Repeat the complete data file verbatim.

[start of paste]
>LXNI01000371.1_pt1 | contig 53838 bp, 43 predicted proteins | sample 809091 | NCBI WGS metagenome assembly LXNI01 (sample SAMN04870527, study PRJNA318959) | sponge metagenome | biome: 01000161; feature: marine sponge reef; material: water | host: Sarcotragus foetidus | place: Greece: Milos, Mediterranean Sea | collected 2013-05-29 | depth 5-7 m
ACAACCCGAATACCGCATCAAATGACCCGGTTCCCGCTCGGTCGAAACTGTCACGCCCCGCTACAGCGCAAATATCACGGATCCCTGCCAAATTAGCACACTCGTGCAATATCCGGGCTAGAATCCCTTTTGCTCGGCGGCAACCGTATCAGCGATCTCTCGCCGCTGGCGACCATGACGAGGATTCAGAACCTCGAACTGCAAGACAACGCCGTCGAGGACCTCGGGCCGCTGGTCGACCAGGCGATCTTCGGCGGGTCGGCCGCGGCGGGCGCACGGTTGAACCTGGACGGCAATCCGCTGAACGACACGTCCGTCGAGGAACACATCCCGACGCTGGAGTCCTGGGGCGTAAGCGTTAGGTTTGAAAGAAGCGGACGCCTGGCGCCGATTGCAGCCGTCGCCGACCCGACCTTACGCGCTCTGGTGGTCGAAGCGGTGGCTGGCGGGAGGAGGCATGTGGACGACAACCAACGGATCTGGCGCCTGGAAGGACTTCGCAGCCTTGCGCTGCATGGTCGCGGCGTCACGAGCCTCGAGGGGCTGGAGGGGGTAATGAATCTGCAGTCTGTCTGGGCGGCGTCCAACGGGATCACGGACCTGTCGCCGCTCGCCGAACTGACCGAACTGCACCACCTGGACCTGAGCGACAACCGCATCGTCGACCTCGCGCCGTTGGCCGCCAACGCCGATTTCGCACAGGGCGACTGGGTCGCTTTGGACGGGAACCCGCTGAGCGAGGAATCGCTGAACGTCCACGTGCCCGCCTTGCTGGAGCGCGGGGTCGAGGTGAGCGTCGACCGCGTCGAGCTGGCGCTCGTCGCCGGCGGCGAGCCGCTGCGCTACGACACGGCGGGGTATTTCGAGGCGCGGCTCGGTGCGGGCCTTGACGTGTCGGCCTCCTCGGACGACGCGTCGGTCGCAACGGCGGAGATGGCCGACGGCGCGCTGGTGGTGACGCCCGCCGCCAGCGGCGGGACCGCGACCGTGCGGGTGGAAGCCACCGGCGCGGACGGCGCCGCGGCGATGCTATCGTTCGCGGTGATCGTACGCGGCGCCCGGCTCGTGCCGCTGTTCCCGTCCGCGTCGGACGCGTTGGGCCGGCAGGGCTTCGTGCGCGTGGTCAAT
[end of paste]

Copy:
>LXNI01000371.1_pt1 | contig 53838 bp, 43 predicted proteins | sample 809091 | NCBI WGS metagenome assembly LXNI01 (sample SAMN04870527, study PRJNA318959) | sponge metagenome | biome: 01000161; feature: marine sponge reef; material: water | host: Sarcotragus foetidus | place: Greece: Milos, Mediterranean Sea | collected 2013-05-29 | depth 5-7 m
ACAACCCGAATACCGCATCAAATGACCCGGTTCCCGCTCGGTCGAAACTGTCACGCCCCGCTACAGCGCAAATATCACGGATCCCTGCCAAATTAGCACACTCGTGCAATATCCGGGCTAGAATCCCTTTTGCTCGGCGGCAACCGTATCAGCGATCTCTCGCCGCTGGCGACCATGACGAGGATTCAGAACCTCGAACTGCAAGACAACGCCGTCGAGGACCTCGGGCCGCTGGTCGACCAGGCGATCTTCGGCGGGTCGGCCGCGGCGGGCGCACGGTTGAACCTGGACGGCAATCCGCTGAACGACACGTCCGTCGAGGAACACATCCCGACGCTGGAGTCCTGGGGCGTAAGCGTTAGGTTTGAAAGAAGCGGACGCCTGGCGCCGATTGCAGCCGTCGCCGACCCGACCTTACGCGCTCTGGTGGTCGAAGCGGTGGCTGGCGGGAGGAGGCATGTGGACGACAACCAACGGATCTGGCGCCTGGAAGGACTTCGCAGCCTTGCGCTGCATGGTCGCGGCGTCACGAGCCTCGAGGGGCTGGAGGGGGTAATGAATCTGCAGTCTGTCTGGGCGGCGTCCAACGGGATCACGGACCTGTCGCCGCTCGCCGAACTGACCGAACTGCACCACCTGGACCTGAGCGACAACCGCATCGTCGACCTCGCGCCGTTGGCCGCCAACGCCGATTTCGCACAGGGCGACTGGGTCGCTTTGGACGGGAACCCGCTGAGCGAGGAATCGCTGAACGTCCACGTGCCCGCCTTGCTGGAGCGCGGGGTCGAGGTGAGCGTCGACCGCGTCGAGCTGGCGCTCGTCGCCGGCGGCGAGCCGCTGCGCTACGACACGGCGGGGTATTTCGAGGCGCGGCTCGGTGCGGGCCTTGACGTGTCGGCCTCCTCGGACGACGCGTCGGTCGCAACGGCGGAGATGGCCGACGGCGCGCTGGTGGTGACGCCCGCCGCCAGCGGCGGGACCGCGACCGTGCGGGTGGAAGCCACCGGCGCGGACGGCGCCGCGGCGATGCTATCGTTCGCGGTGATCGTACGCGGCGCCCGGCTCGTGCCGCTGTTCCCGTCCGCGTCGGACGCGTTGGGCCGGCAGGGCTTCGTGCGCGTGGTCAAT